Tuesday, September 10, 2019

The Islanders by Meg Mitchell Moore: A review

This is the second "island" book I've read this summer, the first one being Summer of '69 by Elin Hilderbrand. Both of them are winners.

The island, in this case, is Block Island off of Rhode Island and the characters are lonely and unconnected strangers who come together there one summer and change each other's lives. Some of them are permanent residents and some are summer visitors but they are all looking for something while hiding secrets from the world.

Joy Sousa is a single mother of an adolescent daughter who has painstakingly built a business which supports her and her daughter with very little financial assistance from the absent father, who has remarried and has another daughter. Joy's business is a bakery that specializes in whoopie pies, but this summer her empire is being threatened by a food truck that has come to the island and has proved very popular with the islanders much to Joy's chagrin.

Anthony Puckett is a New York writer who had produced a much-acclaimed best seller as his first novel but had suffered episodes of writer's block in trying to complete the second. He ended up plagiarizing an obscure writer in order to finish and he was found out, resulting in scandal and his publisher revoking the deal for the second book. Moreover, his wife, who was having an affair, kicked him out of the family home and is being uncooperative about letting him see his beloved four-year-old son, Max. Now he's hiding out in a friend's rather ramshackle cottage on the island, hoping the whole mess will blow over and trying to figure out his next move.

My favorite of the characters is Lu Trusdale, maybe because she is a blogger! She is the mother of two young boys, the wife of a surgeon who very much wants a third child, and the daughter-in-law of a very meddlesome woman. She was trained as a lawyer but she gave all of that up to be a stay-at-home mom. She is also the secret author of a wildly popular food blog. No one in her family knows what she is doing or that she has accumulated a substantial separate bank account from earnings of the blog. Now she has been offered the opportunity to speak at a conference of food writers and to author a book. That could be problematic because she writes in the voice of a stay-at-home doting DAD! Yes, all her readers think she's a man.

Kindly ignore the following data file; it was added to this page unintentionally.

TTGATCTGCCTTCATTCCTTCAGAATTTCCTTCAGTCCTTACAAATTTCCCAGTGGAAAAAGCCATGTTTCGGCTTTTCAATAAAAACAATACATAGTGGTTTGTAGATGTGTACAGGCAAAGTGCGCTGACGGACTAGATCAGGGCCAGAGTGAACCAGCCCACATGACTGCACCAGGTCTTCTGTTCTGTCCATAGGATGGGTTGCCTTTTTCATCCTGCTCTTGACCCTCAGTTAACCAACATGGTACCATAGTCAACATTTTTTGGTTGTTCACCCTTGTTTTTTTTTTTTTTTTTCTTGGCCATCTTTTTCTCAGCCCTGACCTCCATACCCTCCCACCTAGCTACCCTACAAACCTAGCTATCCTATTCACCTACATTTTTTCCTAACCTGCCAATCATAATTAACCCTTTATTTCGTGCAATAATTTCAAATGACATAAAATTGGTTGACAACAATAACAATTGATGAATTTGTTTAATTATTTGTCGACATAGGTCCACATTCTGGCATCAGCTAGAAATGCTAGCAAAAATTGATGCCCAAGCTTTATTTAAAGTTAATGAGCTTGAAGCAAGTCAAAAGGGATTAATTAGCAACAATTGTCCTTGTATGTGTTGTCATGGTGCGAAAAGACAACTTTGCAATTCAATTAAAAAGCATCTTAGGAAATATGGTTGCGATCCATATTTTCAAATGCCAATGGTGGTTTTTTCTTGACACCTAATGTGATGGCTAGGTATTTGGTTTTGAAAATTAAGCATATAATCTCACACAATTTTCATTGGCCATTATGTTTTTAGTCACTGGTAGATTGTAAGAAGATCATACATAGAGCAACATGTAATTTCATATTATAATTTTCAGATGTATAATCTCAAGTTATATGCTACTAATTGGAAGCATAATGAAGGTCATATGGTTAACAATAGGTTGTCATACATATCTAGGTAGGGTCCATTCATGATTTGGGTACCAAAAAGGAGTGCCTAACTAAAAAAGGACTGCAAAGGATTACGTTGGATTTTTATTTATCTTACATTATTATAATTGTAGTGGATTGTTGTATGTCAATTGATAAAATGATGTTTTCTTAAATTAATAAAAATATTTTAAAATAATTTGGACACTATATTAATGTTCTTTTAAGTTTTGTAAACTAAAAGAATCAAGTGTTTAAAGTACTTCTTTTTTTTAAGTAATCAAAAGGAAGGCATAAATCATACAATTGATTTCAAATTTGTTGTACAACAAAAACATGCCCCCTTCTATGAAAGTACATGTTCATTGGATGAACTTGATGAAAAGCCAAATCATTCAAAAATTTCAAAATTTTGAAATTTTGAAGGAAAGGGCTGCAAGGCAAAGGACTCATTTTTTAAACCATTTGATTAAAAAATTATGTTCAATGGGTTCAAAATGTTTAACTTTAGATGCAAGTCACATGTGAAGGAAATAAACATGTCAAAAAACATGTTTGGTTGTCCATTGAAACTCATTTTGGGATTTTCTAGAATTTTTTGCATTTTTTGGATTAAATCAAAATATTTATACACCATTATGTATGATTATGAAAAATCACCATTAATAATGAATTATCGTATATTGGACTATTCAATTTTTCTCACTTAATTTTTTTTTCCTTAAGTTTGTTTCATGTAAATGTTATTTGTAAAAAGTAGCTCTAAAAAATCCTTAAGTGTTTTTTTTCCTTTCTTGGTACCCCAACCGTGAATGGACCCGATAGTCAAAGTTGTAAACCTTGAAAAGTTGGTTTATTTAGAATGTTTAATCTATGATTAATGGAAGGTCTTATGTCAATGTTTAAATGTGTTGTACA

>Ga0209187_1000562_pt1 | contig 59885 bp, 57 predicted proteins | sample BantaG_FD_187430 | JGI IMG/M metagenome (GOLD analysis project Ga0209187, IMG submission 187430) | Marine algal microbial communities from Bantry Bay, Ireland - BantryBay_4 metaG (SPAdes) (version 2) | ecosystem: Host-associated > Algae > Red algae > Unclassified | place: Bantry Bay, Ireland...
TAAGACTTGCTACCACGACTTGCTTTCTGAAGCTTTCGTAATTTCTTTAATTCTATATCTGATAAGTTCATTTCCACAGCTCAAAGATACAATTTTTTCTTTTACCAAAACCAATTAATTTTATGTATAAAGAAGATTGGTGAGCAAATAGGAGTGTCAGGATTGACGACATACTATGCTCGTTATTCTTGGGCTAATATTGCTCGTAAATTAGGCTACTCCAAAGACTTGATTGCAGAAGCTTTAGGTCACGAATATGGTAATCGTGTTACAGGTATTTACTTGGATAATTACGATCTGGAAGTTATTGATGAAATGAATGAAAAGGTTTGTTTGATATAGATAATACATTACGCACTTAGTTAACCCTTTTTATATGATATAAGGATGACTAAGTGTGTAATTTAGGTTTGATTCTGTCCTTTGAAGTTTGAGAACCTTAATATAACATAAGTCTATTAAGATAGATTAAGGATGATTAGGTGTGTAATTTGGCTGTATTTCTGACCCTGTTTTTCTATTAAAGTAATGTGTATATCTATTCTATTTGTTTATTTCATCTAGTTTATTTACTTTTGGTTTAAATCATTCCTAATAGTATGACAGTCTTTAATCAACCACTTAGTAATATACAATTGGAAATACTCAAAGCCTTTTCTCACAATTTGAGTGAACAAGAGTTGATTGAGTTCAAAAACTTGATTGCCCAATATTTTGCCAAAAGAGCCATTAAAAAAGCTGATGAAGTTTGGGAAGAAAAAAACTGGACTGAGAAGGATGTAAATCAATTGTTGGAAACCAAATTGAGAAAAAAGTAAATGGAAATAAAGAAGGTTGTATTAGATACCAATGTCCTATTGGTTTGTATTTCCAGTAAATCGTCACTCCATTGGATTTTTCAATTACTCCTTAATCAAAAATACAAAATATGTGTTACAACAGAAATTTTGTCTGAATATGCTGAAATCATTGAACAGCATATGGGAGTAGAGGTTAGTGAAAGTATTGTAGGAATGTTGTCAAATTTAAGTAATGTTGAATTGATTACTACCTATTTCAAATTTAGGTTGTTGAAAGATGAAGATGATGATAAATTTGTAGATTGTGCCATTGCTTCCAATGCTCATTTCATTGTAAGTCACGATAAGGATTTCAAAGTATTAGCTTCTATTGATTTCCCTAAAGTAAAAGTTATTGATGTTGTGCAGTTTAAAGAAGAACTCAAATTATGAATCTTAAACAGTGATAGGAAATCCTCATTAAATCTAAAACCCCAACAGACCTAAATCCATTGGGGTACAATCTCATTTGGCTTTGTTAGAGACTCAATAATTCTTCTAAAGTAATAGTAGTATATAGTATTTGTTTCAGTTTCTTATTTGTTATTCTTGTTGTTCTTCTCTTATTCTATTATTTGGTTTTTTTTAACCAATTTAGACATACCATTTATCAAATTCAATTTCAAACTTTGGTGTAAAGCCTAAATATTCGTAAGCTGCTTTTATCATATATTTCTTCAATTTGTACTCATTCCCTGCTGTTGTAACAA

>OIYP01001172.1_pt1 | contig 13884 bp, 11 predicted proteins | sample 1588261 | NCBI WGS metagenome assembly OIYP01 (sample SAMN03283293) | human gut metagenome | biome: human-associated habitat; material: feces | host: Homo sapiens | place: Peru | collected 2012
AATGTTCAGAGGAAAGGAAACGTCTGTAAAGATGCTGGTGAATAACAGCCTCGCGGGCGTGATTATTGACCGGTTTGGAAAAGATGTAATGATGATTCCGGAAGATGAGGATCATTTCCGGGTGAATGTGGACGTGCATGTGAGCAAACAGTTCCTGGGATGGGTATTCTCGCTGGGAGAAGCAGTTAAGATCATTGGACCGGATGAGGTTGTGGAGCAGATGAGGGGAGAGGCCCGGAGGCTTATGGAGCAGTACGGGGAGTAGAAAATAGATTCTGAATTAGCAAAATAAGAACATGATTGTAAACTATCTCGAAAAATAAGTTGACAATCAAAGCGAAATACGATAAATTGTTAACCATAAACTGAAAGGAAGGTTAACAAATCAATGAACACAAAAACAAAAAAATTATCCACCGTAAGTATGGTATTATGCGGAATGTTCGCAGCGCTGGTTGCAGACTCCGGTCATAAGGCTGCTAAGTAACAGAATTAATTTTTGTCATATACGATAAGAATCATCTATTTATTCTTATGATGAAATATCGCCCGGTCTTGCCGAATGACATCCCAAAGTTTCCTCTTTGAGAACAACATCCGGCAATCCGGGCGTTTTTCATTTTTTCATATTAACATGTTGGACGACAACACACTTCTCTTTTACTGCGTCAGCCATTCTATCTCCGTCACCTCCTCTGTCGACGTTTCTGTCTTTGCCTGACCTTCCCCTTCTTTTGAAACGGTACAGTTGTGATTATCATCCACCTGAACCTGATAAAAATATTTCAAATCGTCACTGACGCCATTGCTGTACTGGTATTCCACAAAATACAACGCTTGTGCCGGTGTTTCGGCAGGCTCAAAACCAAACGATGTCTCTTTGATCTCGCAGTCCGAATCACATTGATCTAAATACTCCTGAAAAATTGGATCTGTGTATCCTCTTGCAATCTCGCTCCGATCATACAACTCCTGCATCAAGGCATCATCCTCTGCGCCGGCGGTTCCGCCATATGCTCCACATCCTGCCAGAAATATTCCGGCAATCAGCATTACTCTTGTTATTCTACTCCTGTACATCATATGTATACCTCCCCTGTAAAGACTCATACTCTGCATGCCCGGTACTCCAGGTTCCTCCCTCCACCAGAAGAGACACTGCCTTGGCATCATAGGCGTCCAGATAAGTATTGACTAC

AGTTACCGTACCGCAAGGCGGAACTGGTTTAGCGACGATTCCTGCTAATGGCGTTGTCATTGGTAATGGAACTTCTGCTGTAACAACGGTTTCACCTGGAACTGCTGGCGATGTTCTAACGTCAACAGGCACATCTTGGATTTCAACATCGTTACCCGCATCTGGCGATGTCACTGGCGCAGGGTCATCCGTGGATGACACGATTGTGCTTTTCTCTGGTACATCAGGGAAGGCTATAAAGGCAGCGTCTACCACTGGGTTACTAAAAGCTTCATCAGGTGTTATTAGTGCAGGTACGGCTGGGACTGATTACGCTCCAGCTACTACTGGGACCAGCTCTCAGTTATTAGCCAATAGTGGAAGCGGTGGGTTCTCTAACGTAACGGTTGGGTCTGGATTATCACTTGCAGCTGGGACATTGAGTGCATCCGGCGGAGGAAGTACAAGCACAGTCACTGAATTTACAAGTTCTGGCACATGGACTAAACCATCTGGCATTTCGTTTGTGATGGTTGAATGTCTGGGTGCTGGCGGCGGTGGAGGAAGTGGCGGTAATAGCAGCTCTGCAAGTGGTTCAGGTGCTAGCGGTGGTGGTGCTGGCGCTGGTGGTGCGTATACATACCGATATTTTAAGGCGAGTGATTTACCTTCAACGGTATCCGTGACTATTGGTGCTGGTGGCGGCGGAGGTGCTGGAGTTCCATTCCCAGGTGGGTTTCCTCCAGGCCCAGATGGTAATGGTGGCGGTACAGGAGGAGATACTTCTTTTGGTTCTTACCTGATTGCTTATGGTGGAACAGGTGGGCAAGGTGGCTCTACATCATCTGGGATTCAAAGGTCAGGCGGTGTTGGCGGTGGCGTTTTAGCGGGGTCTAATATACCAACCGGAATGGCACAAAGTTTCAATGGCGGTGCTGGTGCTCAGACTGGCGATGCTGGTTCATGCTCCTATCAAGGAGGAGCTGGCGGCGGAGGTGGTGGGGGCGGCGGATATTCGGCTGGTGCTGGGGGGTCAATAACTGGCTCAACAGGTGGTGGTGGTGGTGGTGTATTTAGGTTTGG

There are other characters, but these are the main three and they are all wonderfully drawn by their author, but perhaps most vividly drawn is the island itself. Her descriptions of the beaches, the village, the Caribbean blue waters, and the secret places known only to islanders are thoroughly evocative and they make the island come alive as a character on its own.

The way in which Joy, Anthony, and Lu and their families come together and affect and change each other gives the story a nice momentum and sense of anticipation. I found myself thoroughly engrossed in the tale of this momentous summer on the island and loathe to put the book down. It may not be great literature but it is an engaging story about sympathetic characters and a completely entertaining summer read.

My rating: 5 of 5 stars

2 comments:

  1. A blogger in a book! Thank you for not giving away how she overcomes her own deception.

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